Numerical modelling of shallow flows with horizontal density variation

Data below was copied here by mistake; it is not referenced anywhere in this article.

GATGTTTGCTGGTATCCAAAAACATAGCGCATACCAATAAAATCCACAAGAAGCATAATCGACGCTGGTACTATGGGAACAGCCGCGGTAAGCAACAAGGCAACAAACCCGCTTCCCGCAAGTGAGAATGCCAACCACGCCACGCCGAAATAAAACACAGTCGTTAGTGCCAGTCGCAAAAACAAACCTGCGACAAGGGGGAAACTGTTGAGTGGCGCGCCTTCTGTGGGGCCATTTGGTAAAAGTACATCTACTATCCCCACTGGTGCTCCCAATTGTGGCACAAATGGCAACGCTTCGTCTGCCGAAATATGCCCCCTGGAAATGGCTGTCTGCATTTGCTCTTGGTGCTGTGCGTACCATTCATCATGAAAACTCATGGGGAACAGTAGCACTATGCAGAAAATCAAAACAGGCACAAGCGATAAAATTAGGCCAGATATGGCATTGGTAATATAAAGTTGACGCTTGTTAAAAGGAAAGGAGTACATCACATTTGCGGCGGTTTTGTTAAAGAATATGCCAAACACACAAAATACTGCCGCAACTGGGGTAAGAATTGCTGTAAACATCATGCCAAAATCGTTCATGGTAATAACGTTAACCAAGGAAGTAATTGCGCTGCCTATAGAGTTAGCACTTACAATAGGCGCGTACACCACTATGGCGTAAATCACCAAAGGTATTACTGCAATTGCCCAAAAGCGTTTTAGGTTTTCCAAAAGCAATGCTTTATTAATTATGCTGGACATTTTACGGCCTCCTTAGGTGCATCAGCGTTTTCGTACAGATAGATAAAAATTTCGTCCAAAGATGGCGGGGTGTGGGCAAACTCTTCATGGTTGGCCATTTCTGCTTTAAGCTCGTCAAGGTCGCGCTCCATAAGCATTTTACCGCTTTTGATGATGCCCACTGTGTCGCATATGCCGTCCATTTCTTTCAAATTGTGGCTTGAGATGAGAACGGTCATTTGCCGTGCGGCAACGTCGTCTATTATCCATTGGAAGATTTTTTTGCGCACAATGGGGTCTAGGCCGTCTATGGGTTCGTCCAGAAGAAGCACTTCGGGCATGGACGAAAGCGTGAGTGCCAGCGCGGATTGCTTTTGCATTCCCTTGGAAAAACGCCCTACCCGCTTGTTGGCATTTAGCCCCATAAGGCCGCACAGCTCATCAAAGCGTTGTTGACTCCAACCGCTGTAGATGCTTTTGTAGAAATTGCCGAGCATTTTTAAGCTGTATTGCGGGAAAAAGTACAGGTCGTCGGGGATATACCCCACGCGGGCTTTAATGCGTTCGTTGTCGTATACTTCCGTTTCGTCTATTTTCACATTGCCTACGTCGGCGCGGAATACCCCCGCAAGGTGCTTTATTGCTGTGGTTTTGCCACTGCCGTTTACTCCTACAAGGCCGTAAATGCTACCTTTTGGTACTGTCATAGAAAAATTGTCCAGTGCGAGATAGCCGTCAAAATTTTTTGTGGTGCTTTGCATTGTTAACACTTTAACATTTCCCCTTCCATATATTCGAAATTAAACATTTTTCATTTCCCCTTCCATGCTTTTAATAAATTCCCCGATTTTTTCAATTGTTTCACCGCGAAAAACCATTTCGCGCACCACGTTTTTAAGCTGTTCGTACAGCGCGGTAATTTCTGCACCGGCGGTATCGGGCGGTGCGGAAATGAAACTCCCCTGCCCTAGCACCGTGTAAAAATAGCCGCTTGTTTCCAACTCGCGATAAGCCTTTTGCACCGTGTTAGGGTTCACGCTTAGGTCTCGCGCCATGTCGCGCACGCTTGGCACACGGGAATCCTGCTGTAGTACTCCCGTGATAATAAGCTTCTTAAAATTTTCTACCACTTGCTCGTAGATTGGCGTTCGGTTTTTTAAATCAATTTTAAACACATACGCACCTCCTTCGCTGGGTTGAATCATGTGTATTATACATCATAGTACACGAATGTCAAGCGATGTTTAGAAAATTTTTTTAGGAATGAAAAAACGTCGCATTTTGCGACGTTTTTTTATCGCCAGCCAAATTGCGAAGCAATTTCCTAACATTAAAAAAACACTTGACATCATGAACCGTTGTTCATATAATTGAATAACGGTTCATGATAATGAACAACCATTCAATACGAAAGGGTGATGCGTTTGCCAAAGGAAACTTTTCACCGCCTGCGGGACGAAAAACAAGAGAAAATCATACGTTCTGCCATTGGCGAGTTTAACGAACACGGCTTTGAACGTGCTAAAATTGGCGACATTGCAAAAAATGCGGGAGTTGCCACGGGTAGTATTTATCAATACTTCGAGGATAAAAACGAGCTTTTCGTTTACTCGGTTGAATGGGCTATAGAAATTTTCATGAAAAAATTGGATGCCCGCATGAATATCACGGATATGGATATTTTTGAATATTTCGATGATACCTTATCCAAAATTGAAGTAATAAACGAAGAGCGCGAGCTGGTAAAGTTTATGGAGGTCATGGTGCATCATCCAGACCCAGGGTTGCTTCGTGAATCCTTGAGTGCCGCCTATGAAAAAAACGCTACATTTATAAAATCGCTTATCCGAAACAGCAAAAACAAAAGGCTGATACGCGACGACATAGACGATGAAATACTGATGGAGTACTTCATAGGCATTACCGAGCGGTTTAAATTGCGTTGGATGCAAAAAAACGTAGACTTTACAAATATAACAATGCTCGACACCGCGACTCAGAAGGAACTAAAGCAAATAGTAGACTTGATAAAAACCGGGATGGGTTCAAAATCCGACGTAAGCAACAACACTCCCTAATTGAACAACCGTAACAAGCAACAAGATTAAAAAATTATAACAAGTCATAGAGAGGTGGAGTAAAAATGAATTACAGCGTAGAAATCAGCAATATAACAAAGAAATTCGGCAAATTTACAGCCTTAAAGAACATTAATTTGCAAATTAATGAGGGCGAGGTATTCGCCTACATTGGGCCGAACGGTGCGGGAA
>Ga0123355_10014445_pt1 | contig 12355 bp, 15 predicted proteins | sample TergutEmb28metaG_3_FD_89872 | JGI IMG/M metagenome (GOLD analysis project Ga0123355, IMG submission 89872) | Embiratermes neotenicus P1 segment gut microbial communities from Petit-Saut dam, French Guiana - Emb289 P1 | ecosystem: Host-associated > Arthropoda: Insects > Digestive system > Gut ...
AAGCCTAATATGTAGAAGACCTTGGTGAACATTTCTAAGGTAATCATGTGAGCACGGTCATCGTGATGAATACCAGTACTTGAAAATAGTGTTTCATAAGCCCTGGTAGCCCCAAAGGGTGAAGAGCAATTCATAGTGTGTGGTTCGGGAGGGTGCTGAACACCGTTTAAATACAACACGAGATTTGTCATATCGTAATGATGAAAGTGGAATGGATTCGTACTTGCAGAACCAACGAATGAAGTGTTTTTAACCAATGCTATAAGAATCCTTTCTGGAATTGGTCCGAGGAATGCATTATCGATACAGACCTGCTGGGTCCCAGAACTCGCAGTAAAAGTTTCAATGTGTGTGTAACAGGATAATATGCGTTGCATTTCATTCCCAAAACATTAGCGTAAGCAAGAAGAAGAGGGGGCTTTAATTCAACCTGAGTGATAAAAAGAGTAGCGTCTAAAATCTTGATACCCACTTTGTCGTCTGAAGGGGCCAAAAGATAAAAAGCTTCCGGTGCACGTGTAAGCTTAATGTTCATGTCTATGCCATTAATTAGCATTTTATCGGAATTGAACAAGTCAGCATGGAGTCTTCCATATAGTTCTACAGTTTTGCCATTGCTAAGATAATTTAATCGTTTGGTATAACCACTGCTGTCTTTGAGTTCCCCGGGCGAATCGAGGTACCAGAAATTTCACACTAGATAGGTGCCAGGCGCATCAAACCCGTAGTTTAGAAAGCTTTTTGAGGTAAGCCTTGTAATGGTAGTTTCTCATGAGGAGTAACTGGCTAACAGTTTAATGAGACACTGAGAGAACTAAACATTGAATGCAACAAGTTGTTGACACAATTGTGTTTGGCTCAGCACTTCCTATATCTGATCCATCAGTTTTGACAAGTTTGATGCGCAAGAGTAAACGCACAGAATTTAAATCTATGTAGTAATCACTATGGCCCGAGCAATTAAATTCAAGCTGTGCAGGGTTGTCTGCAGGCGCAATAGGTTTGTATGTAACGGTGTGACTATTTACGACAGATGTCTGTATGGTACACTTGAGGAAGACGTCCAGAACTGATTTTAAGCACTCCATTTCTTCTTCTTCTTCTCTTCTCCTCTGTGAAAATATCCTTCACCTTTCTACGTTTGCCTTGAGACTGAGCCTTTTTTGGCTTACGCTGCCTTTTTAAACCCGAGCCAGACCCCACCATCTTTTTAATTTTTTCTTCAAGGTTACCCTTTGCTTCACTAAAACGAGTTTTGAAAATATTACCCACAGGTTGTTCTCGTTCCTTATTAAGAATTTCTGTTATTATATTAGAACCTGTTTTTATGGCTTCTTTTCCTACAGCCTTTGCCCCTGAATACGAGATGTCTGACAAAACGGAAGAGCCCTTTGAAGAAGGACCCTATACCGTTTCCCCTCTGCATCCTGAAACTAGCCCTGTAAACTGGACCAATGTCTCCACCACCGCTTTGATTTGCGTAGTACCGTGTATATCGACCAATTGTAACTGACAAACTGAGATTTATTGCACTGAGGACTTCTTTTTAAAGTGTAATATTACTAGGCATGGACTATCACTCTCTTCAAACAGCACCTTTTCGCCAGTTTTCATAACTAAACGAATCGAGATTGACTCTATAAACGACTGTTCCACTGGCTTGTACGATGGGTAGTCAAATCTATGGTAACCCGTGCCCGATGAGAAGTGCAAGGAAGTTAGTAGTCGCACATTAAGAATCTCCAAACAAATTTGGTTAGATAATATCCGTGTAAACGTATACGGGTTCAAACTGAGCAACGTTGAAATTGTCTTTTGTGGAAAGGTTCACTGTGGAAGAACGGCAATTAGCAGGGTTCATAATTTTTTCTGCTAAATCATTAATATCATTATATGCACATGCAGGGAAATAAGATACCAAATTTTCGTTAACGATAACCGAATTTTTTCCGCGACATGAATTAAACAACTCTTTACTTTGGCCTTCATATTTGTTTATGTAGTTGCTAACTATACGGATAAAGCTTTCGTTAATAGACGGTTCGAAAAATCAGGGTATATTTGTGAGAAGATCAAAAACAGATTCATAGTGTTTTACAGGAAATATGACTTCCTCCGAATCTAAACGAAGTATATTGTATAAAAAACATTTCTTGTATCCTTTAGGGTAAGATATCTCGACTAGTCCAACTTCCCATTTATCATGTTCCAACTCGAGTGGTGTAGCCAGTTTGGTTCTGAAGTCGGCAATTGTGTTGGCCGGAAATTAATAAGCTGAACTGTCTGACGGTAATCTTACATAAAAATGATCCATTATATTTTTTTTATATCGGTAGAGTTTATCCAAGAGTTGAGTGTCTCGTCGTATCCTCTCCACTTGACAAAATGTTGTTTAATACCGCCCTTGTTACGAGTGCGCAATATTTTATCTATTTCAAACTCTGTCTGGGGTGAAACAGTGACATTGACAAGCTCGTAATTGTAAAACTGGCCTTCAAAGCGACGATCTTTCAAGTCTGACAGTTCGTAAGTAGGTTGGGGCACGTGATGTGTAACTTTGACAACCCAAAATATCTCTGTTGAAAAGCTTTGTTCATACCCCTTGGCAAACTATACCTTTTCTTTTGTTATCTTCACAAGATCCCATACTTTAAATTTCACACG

A numerical model is presented of vertically homogeneous shallow flows with variable horizontal density. The governing equations represent mass and momentum conservation of a liquid-species mixture, and mass conservation of the species within a control volume. Here, the term species refers to material transported with the liquid flow. For example, when the species is taken to be suspended sediment, the model provides an idealised simulation of hyper-concentrated sediment-laden flows. The volumetric species concentration acts as an active scalar, allowing the species dynamics to influence the flow structure. The model can simulate flows driven by depth and density differences in the horizontal. The governing equations are written in a deviatoric, hyperbolic form to facilitate their solution by means of a Godunov-type finite volume scheme appropriate for flows containing sharp fronts. The deviatoric governing equations ensure that flux gradient and source terms are balanced (and there is no need for further numerical balancing). The numerical model is first verified for constant density cases, for which the governing equations reduce to the conventional coupled shallow water and species transport equations. Close agreement between numerical predictions and benchmark test solutions illustrate the model's ability to capture rapidly-varying flow features over uniform and non-uniform bathymetries. For variable-density cases, analytical steady-state solutions are derived for two simple cases, one with uniform bathymetry and the other with sinusoidal bathymetry. Detailed parameter studies are then undertaken to examine the effects of varying the initial density and depth in different regions. The shock-capturing scheme resolves all sharp features in the flow such as bore, shear waves, shock diamond like features, contact discontinuities and locally intense vortices. These interesting and novel nonlinear features are unique to variable density flows. The validated numerical model is applied to an idealised case of a hyperconcentrated sediment-laden debris-type flow along a tributary entering a river. The predicted evolution of the free surface flow field is qualitatively similar to observations of an actual debris flows into a river connected to the Upper Yangtze.